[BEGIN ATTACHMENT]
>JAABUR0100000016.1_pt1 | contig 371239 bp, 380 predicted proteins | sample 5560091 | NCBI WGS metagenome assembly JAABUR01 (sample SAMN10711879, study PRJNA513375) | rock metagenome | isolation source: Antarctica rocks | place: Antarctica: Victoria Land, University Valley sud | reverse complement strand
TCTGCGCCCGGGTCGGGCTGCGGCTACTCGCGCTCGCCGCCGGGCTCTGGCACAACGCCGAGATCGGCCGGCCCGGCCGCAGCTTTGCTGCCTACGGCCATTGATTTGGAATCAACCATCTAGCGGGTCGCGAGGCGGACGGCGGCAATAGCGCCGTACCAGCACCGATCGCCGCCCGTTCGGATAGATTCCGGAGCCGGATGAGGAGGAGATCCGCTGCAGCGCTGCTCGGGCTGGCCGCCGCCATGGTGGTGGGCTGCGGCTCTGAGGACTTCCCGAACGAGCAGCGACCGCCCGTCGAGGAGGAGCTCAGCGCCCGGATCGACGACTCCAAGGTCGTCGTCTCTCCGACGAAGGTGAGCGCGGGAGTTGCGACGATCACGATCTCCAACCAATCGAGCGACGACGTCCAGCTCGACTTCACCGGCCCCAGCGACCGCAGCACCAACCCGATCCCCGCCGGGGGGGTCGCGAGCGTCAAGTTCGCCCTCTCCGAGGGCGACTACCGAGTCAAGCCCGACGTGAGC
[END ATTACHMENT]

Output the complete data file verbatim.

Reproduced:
>JAABUR0100000016.1_pt1 | contig 371239 bp, 380 predicted proteins | sample 5560091 | NCBI WGS metagenome assembly JAABUR01 (sample SAMN10711879, study PRJNA513375) | rock metagenome | isolation source: Antarctica rocks | place: Antarctica: Victoria Land, University Valley sud | reverse complement strand
TCTGCGCCCGGGTCGGGCTGCGGCTACTCGCGCTCGCCGCCGGGCTCTGGCACAACGCCGAGATCGGCCGGCCCGGCCGCAGCTTTGCTGCCTACGGCCATTGATTTGGAATCAACCATCTAGCGGGTCGCGAGGCGGACGGCGGCAATAGCGCCGTACCAGCACCGATCGCCGCCCGTTCGGATAGATTCCGGAGCCGGATGAGGAGGAGATCCGCTGCAGCGCTGCTCGGGCTGGCCGCCGCCATGGTGGTGGGCTGCGGCTCTGAGGACTTCCCGAACGAGCAGCGACCGCCCGTCGAGGAGGAGCTCAGCGCCCGGATCGACGACTCCAAGGTCGTCGTCTCTCCGACGAAGGTGAGCGCGGGAGTTGCGACGATCACGATCTCCAACCAATCGAGCGACGACGTCCAGCTCGACTTCACCGGCCCCAGCGACCGCAGCACCAACCCGATCCCCGCCGGGGGGGTCGCGAGCGTCAAGTTCGCCCTCTCCGAGGGCGACTACCGAGTCAAGCCCGACGTGAGC